Interview with Emin Gun Sirer: There Are No Truly Decentralized Coins

By Andy Hao

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Emin Gün Sirer is a computer science professor at Cornell University. He is a well-known researcher and builder who has been involved with cryptocurrencies since even before Bitcoin came onto the scene. We caught up with him to hear his thoughts on the "sad" state of decentralization in the cryptocurrency world. You can see some of our own analysis here.


LongHash: How did you get into crypto? 


I am a professor of computer science at Cornell who has been active in cryptocurrencies since 2002, before Satoshi came around. One of my claims to fame is having built a system called Karma. It involved the use of currencies that were minted in a decentralized fashion, using proof of work. That’s something that Tron is trying to do right now. 


LongHash: You also do data analysis. 


I work at finding and measuring the scalability of cryptocurrencies like Ethereum and others, as well as quantifying the level of decentralization in these systems. I’m really a builder. When I’m not building, I try to analyze stuff to find where the problems are. 


LongHash: What have been some of your major findings? 


These studies, which you can learn more about here, here and here, pointed out the sad state of decentralization. It turns out that crypto communities make a lot of noise about the value of decentralization, but when you look under the covers, the entire coin comes down to a very small number of participants. For instance, Bitcoin’s blockchain is constructed by 19 mining entities, that’s it. Ethereum’s blockchain is constructed by 11. These are tiny numbers. While it’s true that each and every one of these mining entities consists of multiple sub-players, the fact is that they have come together under a unified entity and are operating together as one big business unit. There is a narrative that mining pools are internally decentralized, that there is invisible decentralization in these systems.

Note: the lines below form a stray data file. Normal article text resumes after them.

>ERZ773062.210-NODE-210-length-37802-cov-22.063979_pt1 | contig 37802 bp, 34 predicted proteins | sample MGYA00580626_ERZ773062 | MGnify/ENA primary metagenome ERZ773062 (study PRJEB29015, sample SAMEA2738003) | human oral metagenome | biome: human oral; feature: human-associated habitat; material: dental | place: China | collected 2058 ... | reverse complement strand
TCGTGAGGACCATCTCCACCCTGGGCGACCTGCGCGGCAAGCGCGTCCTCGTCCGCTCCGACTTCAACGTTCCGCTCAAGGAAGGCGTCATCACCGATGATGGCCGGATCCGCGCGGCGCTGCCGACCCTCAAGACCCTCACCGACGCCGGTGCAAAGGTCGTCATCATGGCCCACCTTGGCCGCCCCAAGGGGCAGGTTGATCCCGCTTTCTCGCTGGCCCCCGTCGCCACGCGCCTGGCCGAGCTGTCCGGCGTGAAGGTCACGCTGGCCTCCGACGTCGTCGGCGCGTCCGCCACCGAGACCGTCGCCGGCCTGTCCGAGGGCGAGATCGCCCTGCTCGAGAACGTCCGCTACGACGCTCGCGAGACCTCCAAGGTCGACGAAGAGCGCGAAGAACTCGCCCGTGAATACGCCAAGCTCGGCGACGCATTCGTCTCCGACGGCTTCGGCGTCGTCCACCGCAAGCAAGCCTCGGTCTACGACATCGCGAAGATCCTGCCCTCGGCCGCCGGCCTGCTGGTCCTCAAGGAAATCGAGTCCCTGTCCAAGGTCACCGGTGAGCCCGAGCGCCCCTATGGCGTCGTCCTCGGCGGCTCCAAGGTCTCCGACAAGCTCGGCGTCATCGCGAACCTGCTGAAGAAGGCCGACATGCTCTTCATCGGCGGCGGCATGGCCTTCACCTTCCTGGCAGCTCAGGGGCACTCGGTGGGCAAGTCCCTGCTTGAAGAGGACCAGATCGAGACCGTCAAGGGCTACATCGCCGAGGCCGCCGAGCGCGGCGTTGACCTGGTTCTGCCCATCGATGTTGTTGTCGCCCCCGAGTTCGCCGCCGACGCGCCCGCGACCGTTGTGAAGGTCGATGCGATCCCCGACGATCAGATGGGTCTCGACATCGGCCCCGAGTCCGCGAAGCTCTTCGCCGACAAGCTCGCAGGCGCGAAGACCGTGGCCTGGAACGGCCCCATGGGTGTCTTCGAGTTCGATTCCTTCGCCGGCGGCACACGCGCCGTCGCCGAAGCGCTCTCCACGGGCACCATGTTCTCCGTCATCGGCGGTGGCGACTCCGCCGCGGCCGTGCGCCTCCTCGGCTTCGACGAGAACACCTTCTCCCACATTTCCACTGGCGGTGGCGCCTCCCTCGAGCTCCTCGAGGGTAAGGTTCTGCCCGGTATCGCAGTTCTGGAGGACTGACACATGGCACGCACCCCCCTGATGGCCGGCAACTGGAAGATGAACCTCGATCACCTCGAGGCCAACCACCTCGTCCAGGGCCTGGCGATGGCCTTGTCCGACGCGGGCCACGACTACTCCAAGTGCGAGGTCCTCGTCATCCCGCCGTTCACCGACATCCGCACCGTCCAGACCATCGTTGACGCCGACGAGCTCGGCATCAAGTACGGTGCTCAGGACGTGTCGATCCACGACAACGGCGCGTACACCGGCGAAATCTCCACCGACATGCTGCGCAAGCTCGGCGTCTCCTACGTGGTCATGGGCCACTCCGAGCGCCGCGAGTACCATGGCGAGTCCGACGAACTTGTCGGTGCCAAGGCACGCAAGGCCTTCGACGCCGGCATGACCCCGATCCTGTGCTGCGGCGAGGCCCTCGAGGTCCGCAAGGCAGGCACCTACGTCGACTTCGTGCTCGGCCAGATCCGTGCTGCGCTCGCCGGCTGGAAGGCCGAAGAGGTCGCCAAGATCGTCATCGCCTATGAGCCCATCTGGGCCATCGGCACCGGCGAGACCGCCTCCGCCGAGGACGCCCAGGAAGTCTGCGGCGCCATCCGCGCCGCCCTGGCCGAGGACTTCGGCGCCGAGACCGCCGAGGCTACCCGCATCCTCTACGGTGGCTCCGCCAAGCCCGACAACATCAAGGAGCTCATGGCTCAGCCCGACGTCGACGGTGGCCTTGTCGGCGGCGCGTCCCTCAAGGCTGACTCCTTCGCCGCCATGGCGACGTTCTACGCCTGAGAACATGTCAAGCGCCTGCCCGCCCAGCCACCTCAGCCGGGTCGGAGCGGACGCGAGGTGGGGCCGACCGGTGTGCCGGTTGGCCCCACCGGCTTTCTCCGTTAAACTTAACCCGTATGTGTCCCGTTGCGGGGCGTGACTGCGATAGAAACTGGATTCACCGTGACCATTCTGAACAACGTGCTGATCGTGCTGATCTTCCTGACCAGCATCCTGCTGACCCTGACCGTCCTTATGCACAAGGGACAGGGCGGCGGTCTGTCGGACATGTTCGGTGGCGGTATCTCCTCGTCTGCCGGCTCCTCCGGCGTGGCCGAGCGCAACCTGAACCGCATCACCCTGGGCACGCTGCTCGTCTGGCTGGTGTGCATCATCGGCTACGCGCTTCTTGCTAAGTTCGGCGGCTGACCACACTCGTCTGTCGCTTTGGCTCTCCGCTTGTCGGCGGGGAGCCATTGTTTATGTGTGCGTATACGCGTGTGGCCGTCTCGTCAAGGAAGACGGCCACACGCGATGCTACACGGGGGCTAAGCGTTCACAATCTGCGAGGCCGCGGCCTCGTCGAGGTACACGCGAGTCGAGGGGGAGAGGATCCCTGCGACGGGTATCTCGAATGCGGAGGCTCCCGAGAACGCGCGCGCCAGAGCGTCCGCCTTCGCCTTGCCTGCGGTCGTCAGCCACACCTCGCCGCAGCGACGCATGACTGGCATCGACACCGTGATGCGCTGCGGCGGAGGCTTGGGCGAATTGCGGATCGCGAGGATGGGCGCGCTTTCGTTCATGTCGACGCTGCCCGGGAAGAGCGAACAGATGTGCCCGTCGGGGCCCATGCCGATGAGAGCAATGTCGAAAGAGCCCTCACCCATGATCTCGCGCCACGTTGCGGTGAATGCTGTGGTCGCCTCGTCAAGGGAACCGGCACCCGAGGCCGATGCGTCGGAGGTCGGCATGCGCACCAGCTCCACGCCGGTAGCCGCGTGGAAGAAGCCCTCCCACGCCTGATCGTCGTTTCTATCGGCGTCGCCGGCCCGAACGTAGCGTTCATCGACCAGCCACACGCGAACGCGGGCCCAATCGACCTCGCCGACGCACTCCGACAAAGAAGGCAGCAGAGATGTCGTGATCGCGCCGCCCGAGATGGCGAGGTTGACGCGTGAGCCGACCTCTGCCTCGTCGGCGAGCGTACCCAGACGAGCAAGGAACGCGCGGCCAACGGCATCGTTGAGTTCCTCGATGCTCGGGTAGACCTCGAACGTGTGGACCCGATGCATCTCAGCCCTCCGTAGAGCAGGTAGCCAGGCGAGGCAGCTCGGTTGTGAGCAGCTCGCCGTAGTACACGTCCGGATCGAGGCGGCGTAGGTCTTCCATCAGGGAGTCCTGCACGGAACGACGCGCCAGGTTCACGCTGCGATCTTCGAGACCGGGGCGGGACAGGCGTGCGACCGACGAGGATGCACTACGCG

That argument turns out to be complete bunk. It’s like the emperor’s new clothes: they claim that there is something there that no one can see or measure or touch. The bottom line is participants in a mining pool are typically in no position to question what a pool operator is doing. They are in no position to detect when a pool operator launches an attack. So this narrative that these entities are internally decentralized doesn’t hold water. They might not be incorporated, but they are very much one group of people operating for a common cause. 


Are there any truly decentralized coins? 


No, they are pathetic. All of the existing coins are far from the decentralized dream that has been sold to the masses. The protocols that we have are not very good at scaling to large numbers of participants, they have built in forces toward centralization.


LongHash: Does this problem have any effect on crypto prices?